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by Judy Antell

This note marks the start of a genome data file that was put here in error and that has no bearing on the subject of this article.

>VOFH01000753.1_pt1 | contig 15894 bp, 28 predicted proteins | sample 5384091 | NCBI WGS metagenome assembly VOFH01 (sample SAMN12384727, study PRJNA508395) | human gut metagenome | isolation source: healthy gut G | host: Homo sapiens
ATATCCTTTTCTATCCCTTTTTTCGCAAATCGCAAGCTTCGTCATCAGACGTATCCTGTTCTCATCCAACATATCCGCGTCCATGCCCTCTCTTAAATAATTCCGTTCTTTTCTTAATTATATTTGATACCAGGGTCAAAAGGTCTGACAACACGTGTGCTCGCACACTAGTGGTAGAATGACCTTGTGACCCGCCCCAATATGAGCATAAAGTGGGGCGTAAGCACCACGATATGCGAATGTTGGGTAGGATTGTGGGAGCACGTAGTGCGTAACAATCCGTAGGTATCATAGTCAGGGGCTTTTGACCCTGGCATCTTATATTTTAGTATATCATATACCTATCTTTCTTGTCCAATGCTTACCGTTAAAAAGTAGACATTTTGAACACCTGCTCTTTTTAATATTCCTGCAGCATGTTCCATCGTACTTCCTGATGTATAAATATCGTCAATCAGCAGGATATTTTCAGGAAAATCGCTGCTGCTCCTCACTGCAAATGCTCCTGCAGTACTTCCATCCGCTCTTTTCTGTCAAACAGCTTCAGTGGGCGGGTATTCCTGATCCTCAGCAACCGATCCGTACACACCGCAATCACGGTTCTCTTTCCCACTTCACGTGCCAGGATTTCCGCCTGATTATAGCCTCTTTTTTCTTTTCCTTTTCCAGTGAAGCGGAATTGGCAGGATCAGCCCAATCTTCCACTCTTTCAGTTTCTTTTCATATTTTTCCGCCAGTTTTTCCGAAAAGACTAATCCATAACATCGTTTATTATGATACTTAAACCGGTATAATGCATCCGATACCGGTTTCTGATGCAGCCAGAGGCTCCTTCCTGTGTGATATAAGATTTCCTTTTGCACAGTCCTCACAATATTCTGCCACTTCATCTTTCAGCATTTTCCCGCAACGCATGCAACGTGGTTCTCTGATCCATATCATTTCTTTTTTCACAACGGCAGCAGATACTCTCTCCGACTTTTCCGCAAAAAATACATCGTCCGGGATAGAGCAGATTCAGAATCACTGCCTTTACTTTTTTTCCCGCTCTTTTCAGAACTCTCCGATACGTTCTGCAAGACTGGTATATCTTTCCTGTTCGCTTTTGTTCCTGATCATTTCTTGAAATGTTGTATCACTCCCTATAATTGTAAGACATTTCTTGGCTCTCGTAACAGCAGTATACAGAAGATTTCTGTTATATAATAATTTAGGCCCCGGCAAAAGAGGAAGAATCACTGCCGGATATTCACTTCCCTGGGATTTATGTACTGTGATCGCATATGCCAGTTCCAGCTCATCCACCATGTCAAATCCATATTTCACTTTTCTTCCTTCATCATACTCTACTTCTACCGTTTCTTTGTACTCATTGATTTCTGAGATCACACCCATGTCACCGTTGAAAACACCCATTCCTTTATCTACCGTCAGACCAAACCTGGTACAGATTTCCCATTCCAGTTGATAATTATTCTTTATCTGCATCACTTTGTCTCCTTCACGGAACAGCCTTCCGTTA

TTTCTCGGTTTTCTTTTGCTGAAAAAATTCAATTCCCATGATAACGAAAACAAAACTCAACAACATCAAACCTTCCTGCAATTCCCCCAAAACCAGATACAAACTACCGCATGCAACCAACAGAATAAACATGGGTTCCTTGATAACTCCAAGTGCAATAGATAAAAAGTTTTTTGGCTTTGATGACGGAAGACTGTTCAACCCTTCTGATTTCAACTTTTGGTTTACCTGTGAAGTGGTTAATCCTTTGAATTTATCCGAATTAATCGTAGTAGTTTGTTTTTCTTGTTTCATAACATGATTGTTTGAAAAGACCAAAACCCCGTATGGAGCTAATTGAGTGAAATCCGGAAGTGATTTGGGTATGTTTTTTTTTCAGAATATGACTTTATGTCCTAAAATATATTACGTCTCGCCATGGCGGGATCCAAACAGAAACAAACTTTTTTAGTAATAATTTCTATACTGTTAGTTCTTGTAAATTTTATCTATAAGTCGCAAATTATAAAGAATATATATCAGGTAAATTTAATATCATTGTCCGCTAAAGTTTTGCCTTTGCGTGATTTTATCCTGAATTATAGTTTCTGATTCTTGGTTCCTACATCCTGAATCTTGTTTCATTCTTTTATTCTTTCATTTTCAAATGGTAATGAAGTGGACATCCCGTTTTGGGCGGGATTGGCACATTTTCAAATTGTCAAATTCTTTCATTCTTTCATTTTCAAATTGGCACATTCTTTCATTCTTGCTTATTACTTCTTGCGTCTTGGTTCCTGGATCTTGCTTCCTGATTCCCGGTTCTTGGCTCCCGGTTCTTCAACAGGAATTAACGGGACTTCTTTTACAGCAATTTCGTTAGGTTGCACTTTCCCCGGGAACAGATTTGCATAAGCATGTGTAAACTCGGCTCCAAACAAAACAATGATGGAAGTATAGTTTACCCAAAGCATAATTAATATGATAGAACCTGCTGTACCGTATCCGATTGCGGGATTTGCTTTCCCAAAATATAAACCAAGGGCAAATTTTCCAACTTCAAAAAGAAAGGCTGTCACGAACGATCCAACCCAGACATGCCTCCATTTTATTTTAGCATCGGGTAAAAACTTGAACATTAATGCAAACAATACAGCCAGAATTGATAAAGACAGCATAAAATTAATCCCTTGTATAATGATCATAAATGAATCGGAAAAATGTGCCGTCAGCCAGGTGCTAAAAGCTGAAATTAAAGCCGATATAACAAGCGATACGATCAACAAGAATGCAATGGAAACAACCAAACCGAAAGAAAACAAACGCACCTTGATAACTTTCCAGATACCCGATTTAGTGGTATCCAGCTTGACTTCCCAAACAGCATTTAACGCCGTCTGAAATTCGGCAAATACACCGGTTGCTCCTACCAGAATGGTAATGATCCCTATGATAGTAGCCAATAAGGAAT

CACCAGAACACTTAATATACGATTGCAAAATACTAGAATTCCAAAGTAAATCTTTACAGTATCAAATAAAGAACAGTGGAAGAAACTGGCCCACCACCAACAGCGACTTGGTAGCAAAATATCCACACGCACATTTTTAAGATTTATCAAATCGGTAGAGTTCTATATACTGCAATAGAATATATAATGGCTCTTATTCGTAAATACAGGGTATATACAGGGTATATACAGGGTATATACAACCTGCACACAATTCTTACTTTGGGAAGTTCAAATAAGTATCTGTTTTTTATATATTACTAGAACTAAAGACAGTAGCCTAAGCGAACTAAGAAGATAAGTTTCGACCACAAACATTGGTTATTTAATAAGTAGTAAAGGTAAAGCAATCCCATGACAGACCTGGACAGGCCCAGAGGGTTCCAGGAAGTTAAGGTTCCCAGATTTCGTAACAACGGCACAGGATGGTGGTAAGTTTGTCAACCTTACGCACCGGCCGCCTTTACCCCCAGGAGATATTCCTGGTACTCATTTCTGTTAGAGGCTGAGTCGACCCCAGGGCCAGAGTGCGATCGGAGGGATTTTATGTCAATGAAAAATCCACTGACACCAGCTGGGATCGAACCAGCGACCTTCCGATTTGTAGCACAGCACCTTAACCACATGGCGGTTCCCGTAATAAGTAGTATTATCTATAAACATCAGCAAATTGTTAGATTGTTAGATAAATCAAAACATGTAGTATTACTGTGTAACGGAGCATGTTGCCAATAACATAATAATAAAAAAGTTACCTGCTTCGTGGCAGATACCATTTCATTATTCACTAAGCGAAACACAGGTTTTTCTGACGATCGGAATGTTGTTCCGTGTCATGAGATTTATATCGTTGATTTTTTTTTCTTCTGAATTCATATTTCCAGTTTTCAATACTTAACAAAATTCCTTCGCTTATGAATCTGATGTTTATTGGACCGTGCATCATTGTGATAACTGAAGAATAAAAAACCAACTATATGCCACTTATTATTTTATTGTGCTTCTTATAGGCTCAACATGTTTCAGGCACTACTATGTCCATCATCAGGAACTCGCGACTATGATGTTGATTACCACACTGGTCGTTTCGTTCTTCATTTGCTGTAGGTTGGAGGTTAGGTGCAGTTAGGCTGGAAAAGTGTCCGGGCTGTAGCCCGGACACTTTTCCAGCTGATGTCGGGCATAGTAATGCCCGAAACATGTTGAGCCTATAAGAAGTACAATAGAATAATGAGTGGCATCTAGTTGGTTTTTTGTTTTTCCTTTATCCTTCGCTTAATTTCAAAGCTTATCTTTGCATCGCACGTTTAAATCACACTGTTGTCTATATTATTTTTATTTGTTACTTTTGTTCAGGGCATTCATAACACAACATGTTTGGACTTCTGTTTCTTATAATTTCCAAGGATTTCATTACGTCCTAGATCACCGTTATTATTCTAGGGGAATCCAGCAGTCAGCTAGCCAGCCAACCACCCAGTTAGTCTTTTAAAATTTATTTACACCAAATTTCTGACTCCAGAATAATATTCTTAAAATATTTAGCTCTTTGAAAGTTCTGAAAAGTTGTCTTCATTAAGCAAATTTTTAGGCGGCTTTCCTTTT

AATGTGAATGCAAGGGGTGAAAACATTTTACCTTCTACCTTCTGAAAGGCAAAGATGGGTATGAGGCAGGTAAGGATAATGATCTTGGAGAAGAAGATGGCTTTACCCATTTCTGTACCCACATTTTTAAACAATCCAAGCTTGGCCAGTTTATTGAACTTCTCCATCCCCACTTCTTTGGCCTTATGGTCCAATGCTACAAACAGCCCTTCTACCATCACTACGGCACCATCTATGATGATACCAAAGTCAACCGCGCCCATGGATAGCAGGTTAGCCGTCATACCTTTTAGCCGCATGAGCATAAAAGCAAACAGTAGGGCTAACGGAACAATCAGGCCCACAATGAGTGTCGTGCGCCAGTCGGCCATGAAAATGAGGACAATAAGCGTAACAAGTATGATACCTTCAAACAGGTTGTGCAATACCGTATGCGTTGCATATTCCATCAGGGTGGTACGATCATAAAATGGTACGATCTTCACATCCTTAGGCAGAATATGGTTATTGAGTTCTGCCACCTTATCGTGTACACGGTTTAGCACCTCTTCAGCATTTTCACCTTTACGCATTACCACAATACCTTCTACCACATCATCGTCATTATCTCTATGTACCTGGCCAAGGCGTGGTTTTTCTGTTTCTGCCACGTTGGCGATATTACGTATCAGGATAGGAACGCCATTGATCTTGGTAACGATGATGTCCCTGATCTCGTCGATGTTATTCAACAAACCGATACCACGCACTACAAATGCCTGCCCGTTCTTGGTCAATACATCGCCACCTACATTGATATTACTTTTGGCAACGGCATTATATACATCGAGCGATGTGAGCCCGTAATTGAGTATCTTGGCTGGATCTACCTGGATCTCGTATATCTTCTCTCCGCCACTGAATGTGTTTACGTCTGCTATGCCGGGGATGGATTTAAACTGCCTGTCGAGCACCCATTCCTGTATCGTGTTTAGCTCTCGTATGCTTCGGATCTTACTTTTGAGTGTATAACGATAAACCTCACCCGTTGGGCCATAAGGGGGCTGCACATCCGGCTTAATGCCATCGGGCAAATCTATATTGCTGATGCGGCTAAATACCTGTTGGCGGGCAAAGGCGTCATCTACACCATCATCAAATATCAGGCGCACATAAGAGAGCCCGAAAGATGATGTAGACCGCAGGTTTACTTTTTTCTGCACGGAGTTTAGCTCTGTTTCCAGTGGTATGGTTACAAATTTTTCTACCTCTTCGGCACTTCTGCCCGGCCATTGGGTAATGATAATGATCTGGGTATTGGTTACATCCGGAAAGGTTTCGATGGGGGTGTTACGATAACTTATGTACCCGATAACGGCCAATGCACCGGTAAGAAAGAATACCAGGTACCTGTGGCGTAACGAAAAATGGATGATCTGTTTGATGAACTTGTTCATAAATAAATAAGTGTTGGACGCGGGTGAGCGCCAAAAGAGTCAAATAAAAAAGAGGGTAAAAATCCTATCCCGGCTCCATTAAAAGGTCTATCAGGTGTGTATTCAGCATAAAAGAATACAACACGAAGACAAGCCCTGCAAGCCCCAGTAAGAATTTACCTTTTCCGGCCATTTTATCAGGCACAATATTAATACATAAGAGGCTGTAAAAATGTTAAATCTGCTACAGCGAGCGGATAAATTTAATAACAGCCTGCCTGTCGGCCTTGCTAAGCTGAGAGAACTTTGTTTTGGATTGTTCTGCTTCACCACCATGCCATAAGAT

In each of her picture books, Nina Crews has incorporated her neighborhood, using Brooklyn locations and residents in her photo collages. Her latest community endeavor, Neighborhood Mother Goose (Greenwillow Books, $15.99), brings classic Mother Goose rhymes to Park Slope (where she lives), as well as to Fort Greene and Coney Island. Crews, who is single, grew up in an artistic family in New York; both her father, Donald Crews, and mother, Ann Jonas, are renowned children’s book authors. Nina Crews uses local children in her books, including friends’ and her sister’s kids, making her works an extended family project. While Neighborhood Mother Goose resonates most with children from the Brooklyn neighborhoods highlighted (my daughter’s first-grade class recognized their school yard – and one of their classmates), it will appeal to other urban (and suburban) kids as well. This is a city where you see friends scooting down the street or hanging out on the stoop (the two-page alphabet tableau, “A was an Apple Pie”); there are parks, a carousel, even the beach. My favorite photograph is on the contents page, where many of the children and adults featured in the book, a multi-cultural array, stroll in front of a block of limestone townhouses, following a goose. The goose also surveys the rooftops of Brooklyn at the beginning and the end of the book. As in many of her books, Crews plays with scale, producing images that kids find hysterical; a boy jumping over a candle in a cupcake (“Jack Be Nimble”) is the same size as the birthday treat; the Old Woman Who Lived In A Shoe is pictured on a carpeted staircase with teeny tiny children. Peter Piper is shown climbing up a deli shelf of pickles and pickled peppers; the boy is half the size of the jars surrounding him. Although nature figures prominently in Crews’ work – parks, flowers, the ocean – she offers unnatural takes: a real pig peeking out of a paper bag (“To Market to Market”), a cow strolling over the moon (“Hey, Diddle Diddle!”), and fish coming out of a child’s ear (“When I Was a Little Boy”). Crews deliberately used a combination of familiar and not so familiar Mother Goose rhymes in the book; some just fit in better with her neighborhood scheme, she says, while other well-known verses she was not able to visualize. Crews sees her books as a collaboration with the children who populate them, none of whom, she points out, are models or actors. She cites “Snowball” from 1997 in particular; the girl featured loved to eat snow, so “she wrote the end of the book,” Crews recalls. The kids in Neighborhood Mother Goose are genuinely enjoying themselves, and this enjoyment transcends the page, making the reader (or listener) smile as well.


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